Intercepts

A listening post monitoring public education and teachers’ unions.

Maryland NEA Affiliate: Teacher Union or Covert Op?

Written By: Mike Antonucci - Oct• 30•14

After the cloak-and-dagger events in Wicomico County, one would think the Maryland State Education Association would stay far away from such stuff for a while. But check out this allegation from the school board in St. Mary’s County:

The majority of the St. Mary’s County Board of Education has taken the unusual step of voting to recommend that the State Board of Education remove member Marilyn Crosby for “immorality, misconduct in office and willful neglect of duty.” School Board Chairman Dr. Sal Raspa, Vice Chairman Brooke Matthews and board member Cathy Allen voted for the resolution. Board member Mary Washington abstained; Crosby voted against it.

The resolution comes after the board hired an investigator at $300 an hour to find who was behind alleged leaks to the media of confidential personnel information.

The issue related to the candidacy of Assistant Superintendent Brad Clements to become interim superintendent and then his subsequent withdrawal from consideration.

The resolution states: “The independent investigator determined that all of the Board members, including Mrs. Crosby, had been provided with confidential personnel information in envelopes labeled ‘Confidential,’ to be reviewed and discussed during the Executive Session of the Board of Education and determined by a preponderance of the evidence that Mrs. Crosby provided copies of the confidential personnel documents, or at least their material contents, to the media and the MSEA UniServ Director without the knowledge or permission of the employee, which disclosure was in violation of Maryland Public Information Act and Board Policy BC.”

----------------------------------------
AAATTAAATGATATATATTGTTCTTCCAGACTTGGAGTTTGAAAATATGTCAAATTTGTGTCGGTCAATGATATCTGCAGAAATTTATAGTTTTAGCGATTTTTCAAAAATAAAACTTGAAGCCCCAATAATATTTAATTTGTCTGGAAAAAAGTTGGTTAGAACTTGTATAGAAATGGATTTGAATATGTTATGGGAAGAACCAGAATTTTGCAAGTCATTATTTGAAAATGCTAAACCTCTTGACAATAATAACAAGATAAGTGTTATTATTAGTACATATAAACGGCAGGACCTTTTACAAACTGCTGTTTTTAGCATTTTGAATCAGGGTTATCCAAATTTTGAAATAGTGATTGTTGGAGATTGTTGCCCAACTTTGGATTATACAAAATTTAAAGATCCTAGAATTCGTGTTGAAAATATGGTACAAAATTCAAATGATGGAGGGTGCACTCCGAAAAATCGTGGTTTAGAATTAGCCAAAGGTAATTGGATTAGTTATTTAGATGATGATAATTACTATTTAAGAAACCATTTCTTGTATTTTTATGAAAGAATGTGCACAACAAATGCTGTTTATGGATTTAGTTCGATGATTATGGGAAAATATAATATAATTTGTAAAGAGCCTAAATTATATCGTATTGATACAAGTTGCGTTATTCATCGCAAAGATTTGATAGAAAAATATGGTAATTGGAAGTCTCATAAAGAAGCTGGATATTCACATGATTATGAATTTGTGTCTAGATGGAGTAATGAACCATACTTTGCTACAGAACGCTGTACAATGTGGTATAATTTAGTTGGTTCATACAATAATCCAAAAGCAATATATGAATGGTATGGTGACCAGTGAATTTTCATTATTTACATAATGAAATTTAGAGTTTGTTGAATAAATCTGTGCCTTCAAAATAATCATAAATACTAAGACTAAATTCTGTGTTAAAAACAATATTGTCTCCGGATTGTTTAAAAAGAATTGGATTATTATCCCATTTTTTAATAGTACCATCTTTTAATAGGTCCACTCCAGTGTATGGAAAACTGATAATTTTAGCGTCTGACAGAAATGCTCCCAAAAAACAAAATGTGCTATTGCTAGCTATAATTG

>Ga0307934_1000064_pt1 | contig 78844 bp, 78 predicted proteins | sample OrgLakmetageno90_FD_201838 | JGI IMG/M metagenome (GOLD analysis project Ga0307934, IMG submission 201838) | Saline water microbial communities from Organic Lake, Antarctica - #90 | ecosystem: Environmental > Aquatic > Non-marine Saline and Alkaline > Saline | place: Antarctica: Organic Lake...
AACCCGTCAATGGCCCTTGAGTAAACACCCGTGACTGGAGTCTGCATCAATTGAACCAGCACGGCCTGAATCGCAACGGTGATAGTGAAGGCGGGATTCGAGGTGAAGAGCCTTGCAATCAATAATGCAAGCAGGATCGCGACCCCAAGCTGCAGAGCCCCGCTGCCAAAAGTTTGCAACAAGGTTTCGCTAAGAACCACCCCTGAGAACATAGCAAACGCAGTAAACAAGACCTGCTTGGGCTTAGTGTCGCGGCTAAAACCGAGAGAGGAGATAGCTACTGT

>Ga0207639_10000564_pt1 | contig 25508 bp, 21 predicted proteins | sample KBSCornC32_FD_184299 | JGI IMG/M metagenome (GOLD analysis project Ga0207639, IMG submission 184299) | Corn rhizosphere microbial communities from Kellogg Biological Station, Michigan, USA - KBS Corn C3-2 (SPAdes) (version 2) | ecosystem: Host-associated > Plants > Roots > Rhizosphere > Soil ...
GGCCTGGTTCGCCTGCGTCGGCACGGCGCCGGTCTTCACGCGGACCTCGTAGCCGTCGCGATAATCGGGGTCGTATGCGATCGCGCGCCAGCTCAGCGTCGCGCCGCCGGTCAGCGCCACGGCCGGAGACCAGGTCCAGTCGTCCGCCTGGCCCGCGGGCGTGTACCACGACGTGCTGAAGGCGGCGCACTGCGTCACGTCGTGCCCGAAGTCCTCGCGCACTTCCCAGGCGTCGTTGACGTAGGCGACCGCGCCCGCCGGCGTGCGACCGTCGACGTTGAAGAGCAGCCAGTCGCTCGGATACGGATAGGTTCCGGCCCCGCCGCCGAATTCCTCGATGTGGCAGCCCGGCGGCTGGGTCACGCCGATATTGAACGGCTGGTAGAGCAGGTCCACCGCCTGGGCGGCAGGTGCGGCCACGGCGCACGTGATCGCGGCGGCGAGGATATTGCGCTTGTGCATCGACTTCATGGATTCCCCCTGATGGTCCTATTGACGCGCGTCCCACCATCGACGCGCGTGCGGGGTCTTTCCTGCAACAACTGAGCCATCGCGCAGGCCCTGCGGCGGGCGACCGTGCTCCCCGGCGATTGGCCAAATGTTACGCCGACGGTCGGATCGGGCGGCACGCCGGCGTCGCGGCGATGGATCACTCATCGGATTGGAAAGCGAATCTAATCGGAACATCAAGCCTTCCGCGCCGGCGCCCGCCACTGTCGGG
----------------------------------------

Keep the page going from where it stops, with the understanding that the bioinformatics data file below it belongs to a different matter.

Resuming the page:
The resolution also says, “In disclosing the documents, Mrs. Crosby interfered with the effective operation of the St. Mary’s County Public Schools, interfered with the well-being of the employee whose rights were violated, violated Board Policy, and subjected the Board of Education to penalties under the Maryland Public Information Act.”

During discussion of the motion to approve the resolution, Crosby admitted giving the Enterprise a copy of Clemens’ letter announcing his withdrawal of candidacy, however she says there was no confidential personnel information contained therein. She flatly denies giving any information to or talking to Maryland State Education Association (MSEA) UniServ Director Liz Purcell-Leskinen.

There is far from enough evidence to draw a conclusion one way or the other. Clements withdrew his name from consideration because his candidacy – in his own words – “caused considerable controversy within the Board of Education, the community, and the employees associations.” However, the local teacher union president said she supported Clements for the interim position.

What we need is someone on the school board to leak the independent investigator’s findings. Which one should we call?

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NEA Makes $550K TV Buy in Iowa

Written By: Mike Antonucci - Oct• 29•14

Eleventh hour ad against GOP Senate candidate Joni Ernst.

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Teachers Unions and the War Within

Written By: Mike Antonucci - Oct• 29•14

No, that’s not the title of a CNN special report, it’s the headline over a piece I wrote for the Winter 2015 issue of Education Next. It’s on their site now, so get over there and read it.

While you’re there, you might also want to take a look at Alexander Russo’s “Teachers Unions and the Common Core,” especially in light of the latest Gallup poll.